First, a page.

Among the MBCT, there is "strong majority support" for increasing the fees on rideshare services at least $1 per ride, with some groups supporting increases of as much as $3 per trip. And a "fragile majority" of the member groups support adopting a model similar to surge pricing, under which the per-ride fee would increase at peak times and for luxury cars, and decrease for pooled rides.

For the Greater Boston Chamber, an important part of the discussion around TNC fees is where that new money would get spent. Under a plan developed by the chamber, the current 20-cent fee would continue to go to the municipality where the ride originated and the Commonwealth Transportation Fund, but the additional amount raised by the fee would go to public transit, either the MBTA or the regional transit authority that serves the municipality where the ride began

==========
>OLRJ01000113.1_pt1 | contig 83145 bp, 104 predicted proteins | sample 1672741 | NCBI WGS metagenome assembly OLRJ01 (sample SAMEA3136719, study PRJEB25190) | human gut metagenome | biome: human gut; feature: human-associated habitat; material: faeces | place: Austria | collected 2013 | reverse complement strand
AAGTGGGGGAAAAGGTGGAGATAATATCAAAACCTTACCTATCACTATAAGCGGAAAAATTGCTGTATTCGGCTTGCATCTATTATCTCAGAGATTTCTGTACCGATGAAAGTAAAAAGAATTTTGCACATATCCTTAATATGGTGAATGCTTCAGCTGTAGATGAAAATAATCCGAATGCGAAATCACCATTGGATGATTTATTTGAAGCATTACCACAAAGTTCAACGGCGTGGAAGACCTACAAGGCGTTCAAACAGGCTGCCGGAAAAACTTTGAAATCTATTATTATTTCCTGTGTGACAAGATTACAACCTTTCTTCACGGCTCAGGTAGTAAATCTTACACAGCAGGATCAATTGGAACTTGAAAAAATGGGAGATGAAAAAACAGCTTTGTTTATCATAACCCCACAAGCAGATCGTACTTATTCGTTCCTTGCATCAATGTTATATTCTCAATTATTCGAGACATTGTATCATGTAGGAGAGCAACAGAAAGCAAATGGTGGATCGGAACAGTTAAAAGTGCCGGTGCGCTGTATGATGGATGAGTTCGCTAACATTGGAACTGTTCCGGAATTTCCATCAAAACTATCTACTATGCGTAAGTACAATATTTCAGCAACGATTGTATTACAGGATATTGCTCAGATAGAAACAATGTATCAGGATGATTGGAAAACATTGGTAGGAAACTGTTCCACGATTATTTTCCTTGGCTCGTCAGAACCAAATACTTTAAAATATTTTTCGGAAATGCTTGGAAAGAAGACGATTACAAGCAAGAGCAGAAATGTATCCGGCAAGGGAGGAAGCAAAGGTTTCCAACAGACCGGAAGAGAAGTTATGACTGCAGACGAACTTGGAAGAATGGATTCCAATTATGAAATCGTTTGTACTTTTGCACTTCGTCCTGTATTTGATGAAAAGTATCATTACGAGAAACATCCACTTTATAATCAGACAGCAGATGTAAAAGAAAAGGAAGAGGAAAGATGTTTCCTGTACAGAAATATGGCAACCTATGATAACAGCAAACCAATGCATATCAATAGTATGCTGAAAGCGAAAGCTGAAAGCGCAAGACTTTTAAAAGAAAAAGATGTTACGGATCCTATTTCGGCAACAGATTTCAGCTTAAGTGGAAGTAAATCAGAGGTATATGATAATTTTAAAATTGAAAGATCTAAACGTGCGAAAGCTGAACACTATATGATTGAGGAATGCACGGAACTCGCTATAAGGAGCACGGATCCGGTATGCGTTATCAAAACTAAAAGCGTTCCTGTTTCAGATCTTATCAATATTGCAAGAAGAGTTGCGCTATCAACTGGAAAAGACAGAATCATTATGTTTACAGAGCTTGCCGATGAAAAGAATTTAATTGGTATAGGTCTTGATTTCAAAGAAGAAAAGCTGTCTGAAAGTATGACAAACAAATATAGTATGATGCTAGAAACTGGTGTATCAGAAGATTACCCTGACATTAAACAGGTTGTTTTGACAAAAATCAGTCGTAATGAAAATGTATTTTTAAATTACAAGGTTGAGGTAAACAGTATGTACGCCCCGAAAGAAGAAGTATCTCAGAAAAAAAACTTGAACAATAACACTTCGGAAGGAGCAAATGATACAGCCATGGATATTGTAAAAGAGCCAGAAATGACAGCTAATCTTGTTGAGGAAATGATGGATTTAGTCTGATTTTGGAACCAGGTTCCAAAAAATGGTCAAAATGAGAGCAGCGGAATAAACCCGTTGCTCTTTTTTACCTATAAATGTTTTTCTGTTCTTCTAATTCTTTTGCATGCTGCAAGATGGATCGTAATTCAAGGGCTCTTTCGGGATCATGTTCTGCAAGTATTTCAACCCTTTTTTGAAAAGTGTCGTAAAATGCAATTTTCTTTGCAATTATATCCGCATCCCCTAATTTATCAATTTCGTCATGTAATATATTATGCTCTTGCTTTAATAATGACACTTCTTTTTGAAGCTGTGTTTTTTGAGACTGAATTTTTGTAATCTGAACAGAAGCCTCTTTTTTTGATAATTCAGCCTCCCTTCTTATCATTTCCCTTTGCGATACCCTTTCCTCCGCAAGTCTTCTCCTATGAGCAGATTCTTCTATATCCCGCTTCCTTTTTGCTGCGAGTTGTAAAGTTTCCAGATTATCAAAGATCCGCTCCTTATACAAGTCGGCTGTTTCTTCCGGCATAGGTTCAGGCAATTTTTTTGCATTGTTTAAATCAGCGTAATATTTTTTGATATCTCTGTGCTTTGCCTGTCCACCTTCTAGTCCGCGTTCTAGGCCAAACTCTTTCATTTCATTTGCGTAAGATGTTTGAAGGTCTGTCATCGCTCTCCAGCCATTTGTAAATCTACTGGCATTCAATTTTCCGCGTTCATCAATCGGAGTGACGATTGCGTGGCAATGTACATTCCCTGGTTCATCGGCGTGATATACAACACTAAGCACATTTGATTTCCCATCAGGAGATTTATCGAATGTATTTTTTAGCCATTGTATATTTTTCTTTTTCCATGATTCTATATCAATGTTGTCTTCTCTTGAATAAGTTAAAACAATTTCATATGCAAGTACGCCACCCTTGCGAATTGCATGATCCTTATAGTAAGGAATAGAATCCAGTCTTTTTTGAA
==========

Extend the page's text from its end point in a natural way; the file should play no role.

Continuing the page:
Read: GBCC transportation agenda presentation

"The key concept here is the money stays at home, wherever it is raised," Rooney said. "Money raised in Springfield stays in the Springfield region, Worcester stays in the Worcester region, for public transportation."

There's also support among the coalition -- roughly 70 percent of the groups, Rooney said -- for a gas tax increase of between five and 25 cents, separate and apart from the governor's proposed regional transportation emission effort. The Greater Boston Chamber of Commerce backs a 15-cent gas tax increase phased in over a three-year period.